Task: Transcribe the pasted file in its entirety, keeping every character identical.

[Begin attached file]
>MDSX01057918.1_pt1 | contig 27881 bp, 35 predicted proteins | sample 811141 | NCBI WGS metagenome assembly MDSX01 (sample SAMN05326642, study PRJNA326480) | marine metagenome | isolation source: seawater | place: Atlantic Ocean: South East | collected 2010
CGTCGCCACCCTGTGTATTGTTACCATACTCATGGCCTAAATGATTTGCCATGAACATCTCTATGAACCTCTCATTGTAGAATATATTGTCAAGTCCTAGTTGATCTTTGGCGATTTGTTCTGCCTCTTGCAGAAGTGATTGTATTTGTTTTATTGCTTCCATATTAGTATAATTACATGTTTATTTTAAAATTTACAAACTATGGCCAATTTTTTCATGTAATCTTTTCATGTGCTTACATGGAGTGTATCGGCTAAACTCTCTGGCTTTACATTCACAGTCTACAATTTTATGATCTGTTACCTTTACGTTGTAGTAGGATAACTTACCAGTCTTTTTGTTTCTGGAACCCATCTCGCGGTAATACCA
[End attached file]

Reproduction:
>MDSX01057918.1_pt1 | contig 27881 bp, 35 predicted proteins | sample 811141 | NCBI WGS metagenome assembly MDSX01 (sample SAMN05326642, study PRJNA326480) | marine metagenome | isolation source: seawater | place: Atlantic Ocean: South East | collected 2010
CGTCGCCACCCTGTGTATTGTTACCATACTCATGGCCTAAATGATTTGCCATGAACATCTCTATGAACCTCTCATTGTAGAATATATTGTCAAGTCCTAGTTGATCTTTGGCGATTTGTTCTGCCTCTTGCAGAAGTGATTGTATTTGTTTTATTGCTTCCATATTAGTATAATTACATGTTTATTTTAAAATTTACAAACTATGGCCAATTTTTTCATGTAATCTTTTCATGTGCTTACATGGAGTGTATCGGCTAAACTCTCTGGCTTTACATTCACAGTCTACAATTTTATGATCTGTTACCTTTACGTTGTAGTAGGATAACTTACCAGTCTTTTTGTTTCTGGAACCCATCTCGCGGTAATACCA